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Principles in Brief

Principled Entrepreneurship™

Entrepreneurship is the innovative, experimental act of identifying and pursuing an opportunity. It can take any number of forms, such as creating a new business, product, service, process, method or type of organization. It involves risk because the future is always changing in unpredictable ways.

Principled Entrepreneurship™ is the discipline of always practicing entrepreneurship in a principled manner. Our Vision is to create good profit long term by providing products and services customers value more than their alternatives, while consuming fewer resources and always acting lawfully and with integrity. Good profit is earned by making a contribution in society – not from corporate welfare or other ways of profiting by taking advantage of people.

Since creative destruction is a driving force in a market system, we continually strive to improve the value we create for customers and society faster than our most effective competitors. This entails not only a better understanding of what customers want now, but what they will want in the future. It is especially difficult because very few customers are aware of what they would prefer until they are shown a better alternative. Identifying and satisfying these unmet needs is essential to successful entrepreneurship.

We depend on the entrepreneurial contributions of our employees. If it is easier or more beneficial for employees to practice entrepreneurship elsewhere, we will inevitably fall behind. This is why we are dedicated to empowering employees to become principled entrepreneurs.

Independent entrepreneurs seek to create new and better products or services and ways of doing things. But they rarely have the necessary resources, requiring them to develop their ideas well enough to access capital. The same is true inside Koch. To be a principled entrepreneur, you cannot let the need for approval stifle your initiative. Our principled entrepreneurs develop their ideas by seeking the knowledge and challenge leading to proposals that will earn approval.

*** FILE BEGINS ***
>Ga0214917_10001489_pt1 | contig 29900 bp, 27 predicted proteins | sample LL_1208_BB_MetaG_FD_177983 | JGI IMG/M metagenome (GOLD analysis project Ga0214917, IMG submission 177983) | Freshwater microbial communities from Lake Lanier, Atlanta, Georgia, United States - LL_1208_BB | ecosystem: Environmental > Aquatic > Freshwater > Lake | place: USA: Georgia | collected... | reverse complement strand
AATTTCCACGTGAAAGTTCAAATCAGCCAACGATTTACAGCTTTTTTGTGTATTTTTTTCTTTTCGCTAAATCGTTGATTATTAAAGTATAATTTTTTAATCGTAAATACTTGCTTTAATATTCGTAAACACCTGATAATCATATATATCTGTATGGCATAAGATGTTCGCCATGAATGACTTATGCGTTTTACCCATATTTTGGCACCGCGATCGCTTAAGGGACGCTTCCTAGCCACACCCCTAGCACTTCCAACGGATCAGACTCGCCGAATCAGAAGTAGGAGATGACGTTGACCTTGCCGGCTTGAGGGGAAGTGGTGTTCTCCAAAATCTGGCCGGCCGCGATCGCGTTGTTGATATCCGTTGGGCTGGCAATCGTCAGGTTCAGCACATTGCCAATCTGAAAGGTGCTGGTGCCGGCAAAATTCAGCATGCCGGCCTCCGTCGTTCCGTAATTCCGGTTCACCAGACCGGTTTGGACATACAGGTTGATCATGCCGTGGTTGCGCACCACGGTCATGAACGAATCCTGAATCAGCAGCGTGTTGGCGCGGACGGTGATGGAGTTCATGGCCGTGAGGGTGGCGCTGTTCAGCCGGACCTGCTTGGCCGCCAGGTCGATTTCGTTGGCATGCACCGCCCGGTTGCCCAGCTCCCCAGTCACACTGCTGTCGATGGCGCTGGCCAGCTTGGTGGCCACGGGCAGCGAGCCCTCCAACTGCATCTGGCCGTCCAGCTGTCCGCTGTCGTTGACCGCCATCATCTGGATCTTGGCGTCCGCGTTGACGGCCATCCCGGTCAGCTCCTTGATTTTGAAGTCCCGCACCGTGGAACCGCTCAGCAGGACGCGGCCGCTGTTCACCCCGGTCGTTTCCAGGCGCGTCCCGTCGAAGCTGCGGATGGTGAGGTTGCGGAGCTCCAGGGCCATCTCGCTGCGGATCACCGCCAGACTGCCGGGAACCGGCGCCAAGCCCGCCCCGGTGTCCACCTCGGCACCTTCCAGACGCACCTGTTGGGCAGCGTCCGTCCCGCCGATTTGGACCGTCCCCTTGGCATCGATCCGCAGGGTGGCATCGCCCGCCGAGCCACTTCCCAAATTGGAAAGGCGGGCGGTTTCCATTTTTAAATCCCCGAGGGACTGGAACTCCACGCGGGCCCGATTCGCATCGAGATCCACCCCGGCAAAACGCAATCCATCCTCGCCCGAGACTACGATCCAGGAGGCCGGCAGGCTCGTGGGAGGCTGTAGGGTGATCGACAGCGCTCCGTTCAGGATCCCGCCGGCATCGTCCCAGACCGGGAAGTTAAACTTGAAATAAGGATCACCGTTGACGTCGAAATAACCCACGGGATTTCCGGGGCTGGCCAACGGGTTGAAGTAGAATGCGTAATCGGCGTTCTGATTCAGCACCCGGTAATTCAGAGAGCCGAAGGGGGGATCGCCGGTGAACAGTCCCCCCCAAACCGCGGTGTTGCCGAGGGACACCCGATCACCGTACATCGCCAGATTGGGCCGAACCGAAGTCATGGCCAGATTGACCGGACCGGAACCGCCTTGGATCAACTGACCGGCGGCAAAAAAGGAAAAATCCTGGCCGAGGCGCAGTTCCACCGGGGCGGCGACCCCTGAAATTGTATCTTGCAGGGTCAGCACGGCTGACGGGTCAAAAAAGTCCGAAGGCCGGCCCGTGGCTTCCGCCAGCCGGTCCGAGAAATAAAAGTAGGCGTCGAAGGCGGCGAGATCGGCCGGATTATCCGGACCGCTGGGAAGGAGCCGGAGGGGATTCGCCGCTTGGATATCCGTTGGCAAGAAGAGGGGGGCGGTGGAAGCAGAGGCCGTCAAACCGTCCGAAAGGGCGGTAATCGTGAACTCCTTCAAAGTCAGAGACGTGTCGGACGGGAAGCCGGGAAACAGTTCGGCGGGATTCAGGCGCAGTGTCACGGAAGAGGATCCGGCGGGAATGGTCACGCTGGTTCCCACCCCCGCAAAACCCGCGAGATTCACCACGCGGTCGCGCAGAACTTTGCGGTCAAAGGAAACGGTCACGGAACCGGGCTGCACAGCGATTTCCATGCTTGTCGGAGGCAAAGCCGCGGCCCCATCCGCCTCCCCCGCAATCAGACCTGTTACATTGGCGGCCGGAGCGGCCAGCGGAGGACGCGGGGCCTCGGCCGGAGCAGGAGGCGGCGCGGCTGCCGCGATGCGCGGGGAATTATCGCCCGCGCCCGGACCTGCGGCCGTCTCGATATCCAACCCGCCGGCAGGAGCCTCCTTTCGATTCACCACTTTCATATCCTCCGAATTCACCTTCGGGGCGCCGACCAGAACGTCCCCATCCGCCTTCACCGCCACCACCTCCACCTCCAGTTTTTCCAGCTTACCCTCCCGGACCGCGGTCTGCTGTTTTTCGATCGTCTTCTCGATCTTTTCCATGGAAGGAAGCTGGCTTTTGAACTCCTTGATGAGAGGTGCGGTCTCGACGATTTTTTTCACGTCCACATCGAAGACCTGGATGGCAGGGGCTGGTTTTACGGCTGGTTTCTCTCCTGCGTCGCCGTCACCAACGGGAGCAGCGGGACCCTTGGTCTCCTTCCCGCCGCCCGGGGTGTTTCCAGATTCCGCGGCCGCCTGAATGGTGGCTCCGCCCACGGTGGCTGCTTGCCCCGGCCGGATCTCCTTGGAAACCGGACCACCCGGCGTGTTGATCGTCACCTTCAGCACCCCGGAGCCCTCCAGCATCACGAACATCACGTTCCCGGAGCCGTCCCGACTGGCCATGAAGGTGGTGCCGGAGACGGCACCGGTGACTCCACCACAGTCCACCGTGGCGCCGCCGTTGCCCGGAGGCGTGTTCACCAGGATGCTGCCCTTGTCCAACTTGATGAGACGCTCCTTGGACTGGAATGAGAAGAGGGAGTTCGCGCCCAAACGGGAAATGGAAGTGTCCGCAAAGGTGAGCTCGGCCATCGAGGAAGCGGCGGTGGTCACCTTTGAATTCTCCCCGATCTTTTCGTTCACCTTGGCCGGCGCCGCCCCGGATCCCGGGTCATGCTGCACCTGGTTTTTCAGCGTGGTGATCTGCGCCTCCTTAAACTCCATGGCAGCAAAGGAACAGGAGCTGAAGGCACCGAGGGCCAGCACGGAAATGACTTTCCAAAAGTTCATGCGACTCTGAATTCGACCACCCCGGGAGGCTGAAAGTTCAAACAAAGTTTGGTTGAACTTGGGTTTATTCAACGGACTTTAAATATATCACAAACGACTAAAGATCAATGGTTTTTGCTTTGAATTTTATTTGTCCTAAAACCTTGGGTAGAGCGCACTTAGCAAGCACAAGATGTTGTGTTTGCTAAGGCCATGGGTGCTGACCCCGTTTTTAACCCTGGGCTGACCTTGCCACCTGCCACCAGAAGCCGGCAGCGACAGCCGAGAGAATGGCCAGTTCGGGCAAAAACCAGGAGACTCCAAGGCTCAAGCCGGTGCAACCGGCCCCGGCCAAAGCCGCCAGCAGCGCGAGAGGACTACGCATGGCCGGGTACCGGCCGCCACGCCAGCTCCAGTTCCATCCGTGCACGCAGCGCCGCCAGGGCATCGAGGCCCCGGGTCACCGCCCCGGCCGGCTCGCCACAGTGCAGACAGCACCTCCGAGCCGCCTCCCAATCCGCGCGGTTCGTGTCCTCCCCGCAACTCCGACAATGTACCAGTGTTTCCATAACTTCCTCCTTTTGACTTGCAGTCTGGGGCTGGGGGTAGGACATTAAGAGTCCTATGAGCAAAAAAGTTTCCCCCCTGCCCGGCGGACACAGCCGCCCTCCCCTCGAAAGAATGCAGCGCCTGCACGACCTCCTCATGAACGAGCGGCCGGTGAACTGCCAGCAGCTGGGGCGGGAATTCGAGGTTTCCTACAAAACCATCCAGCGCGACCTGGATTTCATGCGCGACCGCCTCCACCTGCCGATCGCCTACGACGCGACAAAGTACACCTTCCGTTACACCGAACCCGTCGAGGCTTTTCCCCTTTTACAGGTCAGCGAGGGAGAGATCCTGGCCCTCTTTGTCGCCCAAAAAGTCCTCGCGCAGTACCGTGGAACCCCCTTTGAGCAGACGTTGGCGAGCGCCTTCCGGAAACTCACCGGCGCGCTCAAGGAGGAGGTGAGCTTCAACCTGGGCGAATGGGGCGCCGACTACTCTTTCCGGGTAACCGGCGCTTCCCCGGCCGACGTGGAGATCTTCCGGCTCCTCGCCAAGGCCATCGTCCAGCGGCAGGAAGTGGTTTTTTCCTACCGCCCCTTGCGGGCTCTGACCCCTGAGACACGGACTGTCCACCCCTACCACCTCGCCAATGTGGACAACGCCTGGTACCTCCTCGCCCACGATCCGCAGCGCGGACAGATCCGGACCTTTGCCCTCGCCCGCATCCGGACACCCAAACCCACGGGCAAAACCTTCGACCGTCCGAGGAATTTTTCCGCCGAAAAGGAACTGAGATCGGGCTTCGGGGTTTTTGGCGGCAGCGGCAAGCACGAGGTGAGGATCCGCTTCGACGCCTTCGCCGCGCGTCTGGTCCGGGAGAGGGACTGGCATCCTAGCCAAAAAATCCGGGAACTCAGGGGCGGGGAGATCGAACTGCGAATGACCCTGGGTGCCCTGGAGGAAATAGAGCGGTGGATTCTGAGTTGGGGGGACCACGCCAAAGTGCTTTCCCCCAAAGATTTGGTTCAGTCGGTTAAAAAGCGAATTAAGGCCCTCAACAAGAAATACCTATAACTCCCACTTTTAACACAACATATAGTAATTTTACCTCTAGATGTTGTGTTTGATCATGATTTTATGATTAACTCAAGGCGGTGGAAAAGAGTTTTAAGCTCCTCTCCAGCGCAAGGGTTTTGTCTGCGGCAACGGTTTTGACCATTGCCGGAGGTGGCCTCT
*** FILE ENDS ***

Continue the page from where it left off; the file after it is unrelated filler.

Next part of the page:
A top-down, bureaucratic approach crushes entrepreneurship. We strive to create a bottom-up environment of empowerment that unleashes the entrepreneurial spirit and initiative of contribution-motivated employees. Such employees continually identify and close the gaps between what they are and what they could be accomplishing.

Supervisors at every level are responsible for building an environment that encourages and supports Principled Entrepreneurship. This includes: establishing a clear understanding of what Principled Entrepreneurship looks like; enhancing the pursuit of knowledge through experimental discovery and knowledge sharing; eliminating waste and bureaucracy; and establishing an appropriate risk tolerance for trying something new. We expect supervisors to fight the complacency and inertia that develop over time – particularly when we have been successful; build a commitment to stewardship and compliance; and align the interests of employees with the company’s.